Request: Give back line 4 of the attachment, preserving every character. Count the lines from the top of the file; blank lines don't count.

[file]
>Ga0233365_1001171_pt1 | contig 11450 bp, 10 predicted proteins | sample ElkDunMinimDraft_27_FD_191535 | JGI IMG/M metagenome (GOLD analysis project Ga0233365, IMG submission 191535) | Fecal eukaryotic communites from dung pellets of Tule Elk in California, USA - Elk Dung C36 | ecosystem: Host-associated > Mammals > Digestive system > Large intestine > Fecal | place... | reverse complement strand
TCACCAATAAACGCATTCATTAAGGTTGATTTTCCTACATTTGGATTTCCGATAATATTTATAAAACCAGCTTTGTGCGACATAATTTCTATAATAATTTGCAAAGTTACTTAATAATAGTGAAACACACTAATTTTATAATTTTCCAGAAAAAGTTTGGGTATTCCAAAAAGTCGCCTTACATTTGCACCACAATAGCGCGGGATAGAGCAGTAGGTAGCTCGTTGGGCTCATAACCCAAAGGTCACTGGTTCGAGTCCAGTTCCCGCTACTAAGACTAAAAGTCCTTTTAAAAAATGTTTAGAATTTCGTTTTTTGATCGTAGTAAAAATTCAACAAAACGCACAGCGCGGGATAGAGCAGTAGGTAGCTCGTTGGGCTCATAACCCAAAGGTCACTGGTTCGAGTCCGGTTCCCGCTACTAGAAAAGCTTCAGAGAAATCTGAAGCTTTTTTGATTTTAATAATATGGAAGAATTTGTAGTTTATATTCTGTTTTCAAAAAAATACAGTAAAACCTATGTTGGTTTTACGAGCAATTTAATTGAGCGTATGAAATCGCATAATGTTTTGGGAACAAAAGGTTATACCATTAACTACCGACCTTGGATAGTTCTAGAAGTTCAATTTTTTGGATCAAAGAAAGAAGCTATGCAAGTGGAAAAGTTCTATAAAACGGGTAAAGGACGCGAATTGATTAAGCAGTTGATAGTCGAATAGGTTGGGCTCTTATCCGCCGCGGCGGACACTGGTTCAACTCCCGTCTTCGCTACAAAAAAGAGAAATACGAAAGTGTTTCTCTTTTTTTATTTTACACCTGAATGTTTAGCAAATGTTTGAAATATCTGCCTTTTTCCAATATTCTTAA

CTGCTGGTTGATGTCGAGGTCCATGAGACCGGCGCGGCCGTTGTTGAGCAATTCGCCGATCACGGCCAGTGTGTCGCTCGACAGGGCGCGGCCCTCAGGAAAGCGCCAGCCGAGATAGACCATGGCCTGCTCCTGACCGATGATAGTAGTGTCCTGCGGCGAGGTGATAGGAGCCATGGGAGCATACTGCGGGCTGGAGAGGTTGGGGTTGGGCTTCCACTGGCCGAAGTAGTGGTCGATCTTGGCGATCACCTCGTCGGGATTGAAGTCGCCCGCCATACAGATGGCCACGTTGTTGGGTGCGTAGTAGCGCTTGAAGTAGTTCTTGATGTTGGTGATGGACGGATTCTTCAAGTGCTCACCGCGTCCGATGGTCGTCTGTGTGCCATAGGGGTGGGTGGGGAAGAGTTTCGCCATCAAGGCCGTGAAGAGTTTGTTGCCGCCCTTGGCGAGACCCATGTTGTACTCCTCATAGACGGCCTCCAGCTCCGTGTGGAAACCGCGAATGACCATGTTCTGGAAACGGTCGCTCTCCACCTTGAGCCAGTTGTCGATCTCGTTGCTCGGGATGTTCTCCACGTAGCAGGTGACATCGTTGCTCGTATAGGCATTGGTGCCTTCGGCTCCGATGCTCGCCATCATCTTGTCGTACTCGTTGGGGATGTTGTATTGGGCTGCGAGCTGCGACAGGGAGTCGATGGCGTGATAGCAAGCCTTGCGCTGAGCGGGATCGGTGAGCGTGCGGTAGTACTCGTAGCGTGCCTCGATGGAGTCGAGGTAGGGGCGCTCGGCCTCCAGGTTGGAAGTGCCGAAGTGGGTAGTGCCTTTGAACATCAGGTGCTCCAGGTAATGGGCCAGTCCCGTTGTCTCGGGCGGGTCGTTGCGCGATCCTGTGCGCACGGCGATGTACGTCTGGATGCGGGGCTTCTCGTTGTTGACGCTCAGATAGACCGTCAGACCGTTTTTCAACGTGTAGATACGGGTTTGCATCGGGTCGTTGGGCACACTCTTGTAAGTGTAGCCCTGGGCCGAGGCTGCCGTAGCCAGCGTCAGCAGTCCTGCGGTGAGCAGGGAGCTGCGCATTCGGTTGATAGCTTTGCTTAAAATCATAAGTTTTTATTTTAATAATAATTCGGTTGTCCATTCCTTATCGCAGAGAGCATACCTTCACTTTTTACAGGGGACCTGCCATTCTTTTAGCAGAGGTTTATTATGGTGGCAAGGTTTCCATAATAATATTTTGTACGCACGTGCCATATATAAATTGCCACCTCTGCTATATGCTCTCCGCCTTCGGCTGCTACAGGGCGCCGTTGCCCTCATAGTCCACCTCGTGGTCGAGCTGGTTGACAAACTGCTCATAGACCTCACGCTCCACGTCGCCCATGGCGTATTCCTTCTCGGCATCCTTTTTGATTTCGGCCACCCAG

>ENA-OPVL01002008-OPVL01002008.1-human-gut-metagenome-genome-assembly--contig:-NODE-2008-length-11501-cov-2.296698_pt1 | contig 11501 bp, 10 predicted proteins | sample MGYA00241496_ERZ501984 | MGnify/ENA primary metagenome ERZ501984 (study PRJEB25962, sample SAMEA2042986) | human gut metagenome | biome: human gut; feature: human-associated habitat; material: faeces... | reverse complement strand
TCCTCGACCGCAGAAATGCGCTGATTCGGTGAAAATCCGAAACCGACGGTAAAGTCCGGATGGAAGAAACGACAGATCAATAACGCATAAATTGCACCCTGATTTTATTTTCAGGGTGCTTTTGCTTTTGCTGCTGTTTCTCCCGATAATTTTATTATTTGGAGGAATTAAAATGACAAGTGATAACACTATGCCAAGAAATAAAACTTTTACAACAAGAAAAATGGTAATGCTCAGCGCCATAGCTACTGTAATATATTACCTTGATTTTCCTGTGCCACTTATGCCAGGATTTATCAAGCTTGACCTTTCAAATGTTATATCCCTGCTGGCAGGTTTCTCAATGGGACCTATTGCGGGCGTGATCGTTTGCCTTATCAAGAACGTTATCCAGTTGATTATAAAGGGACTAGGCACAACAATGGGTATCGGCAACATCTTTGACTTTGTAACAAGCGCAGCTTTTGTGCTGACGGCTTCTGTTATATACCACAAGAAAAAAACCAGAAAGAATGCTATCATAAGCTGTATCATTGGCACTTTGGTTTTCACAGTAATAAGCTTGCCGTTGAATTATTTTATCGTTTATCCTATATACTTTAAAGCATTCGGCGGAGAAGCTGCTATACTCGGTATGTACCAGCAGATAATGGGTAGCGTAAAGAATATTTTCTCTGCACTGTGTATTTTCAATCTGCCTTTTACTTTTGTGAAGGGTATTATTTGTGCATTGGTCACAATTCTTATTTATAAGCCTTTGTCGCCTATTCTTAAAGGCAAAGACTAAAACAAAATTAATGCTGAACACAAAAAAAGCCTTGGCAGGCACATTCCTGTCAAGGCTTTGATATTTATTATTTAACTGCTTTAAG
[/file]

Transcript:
>ENA-OPVL01002008-OPVL01002008.1-human-gut-metagenome-genome-assembly--contig:-NODE-2008-length-11501-cov-2.296698_pt1 | contig 11501 bp, 10 predicted proteins | sample MGYA00241496_ERZ501984 | MGnify/ENA primary metagenome ERZ501984 (study PRJEB25962, sample SAMEA2042986) | human gut metagenome | biome: human gut; feature: human-associated habitat; material: faeces... | reverse complement strand